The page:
Prince Harry Surprises Princess Diana Award Charity on What Would Have Been His Mom's 59th Birthday
Prince Harry called into the ceremony to honor the young people who have done extraordinary things in Princess Diana's name
Harry's recording for the Diana Award ceremony was especially poignant as it fell on what would have been Princess Diana’s 59th birthday, July 1.
"I am so incredibly proud to be part of these awards, as they honor the legacy of my mother and bring out the very best in people like you," the prince said. "You are all doing such incredible work and at a time of great uncertainty, you have found the power and inspiration inside of you to make a positive mark on the world. And I love that The Diana Award is able to help you do it."
"I know that my mother has been an inspiration to many of you, and I can assure you she would have been fighting your corner. Like many of you she didn’t take the easy route or the popular one or the comfortable one. But she stood for something and she stood up for people who needed it," he continued. "Right now, we're seeing situations around the world where division, isolation and anger are dominating as pain and trauma come to the surface. But I see the greatest hope in people like you, and I'm confident about the world's future and its ability to heal because it is in your hands."
Prince Harry also addressed the Black Lives Matter movement, saying, "My wife [Meghan Markle] said recently that our generation and the ones before us haven't done enough to right the wrongs of the past. I too am sorry — sorry that we haven't got the world to a place you deserve it to be."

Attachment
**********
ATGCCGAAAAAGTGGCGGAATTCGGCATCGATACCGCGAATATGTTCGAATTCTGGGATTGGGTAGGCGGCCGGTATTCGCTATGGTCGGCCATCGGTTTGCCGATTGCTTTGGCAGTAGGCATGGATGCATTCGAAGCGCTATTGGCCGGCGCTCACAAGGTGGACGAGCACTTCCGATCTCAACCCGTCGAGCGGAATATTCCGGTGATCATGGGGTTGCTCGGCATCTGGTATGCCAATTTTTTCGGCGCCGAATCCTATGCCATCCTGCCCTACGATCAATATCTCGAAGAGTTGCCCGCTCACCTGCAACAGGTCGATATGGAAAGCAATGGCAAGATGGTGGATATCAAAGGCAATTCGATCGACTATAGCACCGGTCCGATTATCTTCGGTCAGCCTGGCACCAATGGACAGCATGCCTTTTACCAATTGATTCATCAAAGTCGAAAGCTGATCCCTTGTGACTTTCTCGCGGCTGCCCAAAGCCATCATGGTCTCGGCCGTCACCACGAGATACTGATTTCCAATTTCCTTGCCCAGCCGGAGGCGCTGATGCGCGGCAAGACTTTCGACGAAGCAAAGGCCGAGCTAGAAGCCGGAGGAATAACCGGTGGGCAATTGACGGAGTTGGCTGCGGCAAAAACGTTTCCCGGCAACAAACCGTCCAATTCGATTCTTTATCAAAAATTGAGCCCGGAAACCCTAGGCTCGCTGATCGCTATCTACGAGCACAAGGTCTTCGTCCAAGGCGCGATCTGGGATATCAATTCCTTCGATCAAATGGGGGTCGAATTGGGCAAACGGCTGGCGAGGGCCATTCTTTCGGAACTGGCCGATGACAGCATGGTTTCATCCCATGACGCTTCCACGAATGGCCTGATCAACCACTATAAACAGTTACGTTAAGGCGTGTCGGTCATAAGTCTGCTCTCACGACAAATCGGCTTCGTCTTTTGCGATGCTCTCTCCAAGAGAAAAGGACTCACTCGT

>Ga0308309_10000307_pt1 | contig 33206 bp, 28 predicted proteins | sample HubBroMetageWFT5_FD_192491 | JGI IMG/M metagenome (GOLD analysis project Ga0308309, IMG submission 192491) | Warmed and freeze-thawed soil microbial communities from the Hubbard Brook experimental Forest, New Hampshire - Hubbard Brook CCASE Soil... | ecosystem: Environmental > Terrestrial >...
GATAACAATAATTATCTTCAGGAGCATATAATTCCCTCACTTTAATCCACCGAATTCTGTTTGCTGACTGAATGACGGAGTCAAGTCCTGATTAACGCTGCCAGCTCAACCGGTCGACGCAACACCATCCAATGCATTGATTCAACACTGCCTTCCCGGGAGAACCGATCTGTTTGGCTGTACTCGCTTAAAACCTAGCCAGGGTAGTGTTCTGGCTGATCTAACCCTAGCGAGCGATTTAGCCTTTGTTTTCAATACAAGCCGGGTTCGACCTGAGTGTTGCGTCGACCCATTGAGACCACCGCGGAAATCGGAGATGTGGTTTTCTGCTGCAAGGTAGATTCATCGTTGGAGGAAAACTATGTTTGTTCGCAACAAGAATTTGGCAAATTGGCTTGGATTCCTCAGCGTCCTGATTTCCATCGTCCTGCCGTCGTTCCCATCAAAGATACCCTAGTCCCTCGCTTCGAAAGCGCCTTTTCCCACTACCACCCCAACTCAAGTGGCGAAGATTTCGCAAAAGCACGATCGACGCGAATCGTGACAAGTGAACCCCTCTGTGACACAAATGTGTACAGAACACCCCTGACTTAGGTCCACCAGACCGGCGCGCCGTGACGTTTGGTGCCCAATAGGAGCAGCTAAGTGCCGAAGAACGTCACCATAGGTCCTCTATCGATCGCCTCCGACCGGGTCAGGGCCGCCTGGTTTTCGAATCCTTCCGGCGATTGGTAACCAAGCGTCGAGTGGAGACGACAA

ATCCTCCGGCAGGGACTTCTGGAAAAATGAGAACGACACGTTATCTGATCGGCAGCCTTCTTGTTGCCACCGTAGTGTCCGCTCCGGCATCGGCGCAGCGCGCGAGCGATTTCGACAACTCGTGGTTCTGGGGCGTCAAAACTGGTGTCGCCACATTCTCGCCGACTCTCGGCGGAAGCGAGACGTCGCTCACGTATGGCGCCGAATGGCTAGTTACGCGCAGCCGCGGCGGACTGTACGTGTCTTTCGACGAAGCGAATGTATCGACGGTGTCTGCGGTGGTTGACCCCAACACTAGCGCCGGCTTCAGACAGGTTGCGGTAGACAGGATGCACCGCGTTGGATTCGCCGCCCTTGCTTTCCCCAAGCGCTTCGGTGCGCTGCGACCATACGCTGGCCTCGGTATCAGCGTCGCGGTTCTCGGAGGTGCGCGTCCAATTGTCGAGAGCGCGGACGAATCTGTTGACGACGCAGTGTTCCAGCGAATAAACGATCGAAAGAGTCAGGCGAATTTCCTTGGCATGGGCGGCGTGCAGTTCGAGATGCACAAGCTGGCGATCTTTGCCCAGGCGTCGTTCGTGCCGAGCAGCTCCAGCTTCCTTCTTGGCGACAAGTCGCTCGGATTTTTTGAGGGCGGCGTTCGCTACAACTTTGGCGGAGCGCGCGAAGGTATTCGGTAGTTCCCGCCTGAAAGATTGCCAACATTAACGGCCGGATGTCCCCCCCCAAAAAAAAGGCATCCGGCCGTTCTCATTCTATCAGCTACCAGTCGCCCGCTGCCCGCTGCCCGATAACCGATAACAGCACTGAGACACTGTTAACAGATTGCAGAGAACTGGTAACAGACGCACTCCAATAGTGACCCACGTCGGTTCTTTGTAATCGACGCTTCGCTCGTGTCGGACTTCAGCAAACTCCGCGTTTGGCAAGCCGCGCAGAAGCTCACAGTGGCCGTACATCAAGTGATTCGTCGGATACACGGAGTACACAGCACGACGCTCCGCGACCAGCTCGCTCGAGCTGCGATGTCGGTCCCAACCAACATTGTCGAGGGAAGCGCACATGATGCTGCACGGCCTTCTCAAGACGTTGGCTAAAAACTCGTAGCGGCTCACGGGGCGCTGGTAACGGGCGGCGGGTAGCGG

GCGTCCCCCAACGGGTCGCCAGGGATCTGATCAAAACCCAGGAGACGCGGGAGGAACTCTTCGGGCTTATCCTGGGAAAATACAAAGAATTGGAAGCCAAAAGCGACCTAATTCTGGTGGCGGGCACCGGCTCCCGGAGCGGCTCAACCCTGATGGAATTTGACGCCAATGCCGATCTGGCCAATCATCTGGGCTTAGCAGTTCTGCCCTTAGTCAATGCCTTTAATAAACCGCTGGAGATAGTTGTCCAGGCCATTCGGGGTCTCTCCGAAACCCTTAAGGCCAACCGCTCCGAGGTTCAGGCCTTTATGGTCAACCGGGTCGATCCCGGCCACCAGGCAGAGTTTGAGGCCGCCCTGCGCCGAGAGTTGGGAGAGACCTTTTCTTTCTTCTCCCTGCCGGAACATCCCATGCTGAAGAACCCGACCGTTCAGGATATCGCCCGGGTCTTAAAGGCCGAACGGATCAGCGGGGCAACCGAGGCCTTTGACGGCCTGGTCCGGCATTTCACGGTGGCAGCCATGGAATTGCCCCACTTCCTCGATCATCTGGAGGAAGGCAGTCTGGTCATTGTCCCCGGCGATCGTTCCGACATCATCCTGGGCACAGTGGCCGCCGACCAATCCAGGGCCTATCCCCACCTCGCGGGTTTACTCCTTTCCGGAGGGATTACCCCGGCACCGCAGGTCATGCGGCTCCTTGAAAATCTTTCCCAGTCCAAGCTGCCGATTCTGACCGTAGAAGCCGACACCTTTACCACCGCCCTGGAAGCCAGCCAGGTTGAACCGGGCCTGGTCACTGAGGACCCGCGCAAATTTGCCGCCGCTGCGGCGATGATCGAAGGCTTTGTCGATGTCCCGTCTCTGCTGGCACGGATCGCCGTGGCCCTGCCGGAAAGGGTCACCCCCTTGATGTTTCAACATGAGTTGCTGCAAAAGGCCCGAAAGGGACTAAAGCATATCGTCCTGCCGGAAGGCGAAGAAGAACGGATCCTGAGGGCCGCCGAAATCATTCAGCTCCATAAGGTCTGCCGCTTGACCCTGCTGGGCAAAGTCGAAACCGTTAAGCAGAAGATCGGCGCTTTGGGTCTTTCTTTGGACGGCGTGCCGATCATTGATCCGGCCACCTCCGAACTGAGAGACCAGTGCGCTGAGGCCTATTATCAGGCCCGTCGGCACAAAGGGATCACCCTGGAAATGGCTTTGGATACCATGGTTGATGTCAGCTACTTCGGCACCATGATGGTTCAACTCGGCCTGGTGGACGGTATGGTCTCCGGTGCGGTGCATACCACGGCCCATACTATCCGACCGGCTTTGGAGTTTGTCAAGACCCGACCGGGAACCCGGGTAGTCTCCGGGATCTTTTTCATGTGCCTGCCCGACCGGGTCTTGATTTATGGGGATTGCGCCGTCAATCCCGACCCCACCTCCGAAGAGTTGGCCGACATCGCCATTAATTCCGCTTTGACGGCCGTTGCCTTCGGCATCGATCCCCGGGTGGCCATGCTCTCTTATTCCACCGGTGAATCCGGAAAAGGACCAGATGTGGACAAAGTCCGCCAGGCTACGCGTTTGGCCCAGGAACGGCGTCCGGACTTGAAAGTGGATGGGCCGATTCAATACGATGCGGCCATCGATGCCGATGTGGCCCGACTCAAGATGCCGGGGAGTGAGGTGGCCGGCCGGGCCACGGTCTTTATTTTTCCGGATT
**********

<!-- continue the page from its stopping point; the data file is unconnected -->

"Institutional racism has no place in our societies, yet it is still endemic," he continued. "Unconscious bias must be acknowledged without blame to create a better world for all of you."
Harry said he is "committed to being part of the solution and to being part of the change that you are all leading. Now is the time and we know that you can do it."
Harry, 35, called from Los Angeles, where he lives with wife Meghan Markle, 38, and their 1-year-old son, Archie. Other participants included actors Emma Thompson and Will Poulter and singers Liam Payne and James McVey.
Established in memory of Diana, Princess of Wales, the award is given out by the charity of the same name and has the support of both her sons, Prince Harry and Prince William.
Tessy Ojo, CEO of the Diana Award, praised the new Diana Award recipients, telling the online ceremony, "Because you chose to rise up, change happened. Similar to what Princess Diana did so many years ago when she, like you, showed up for communities that needed her the most. Communities affected by landmines, HIV, ill health, poverty and many more. In doing what you did, you truly are continuing her legacy by extending compassion to others. We salute you for your courage, compassion and service to others."
Along with praising the young people who have carried out inspiring work, Harry introduced the story of a young man who has worked to help conquer inequities for those of Caribbean heritage at British universities.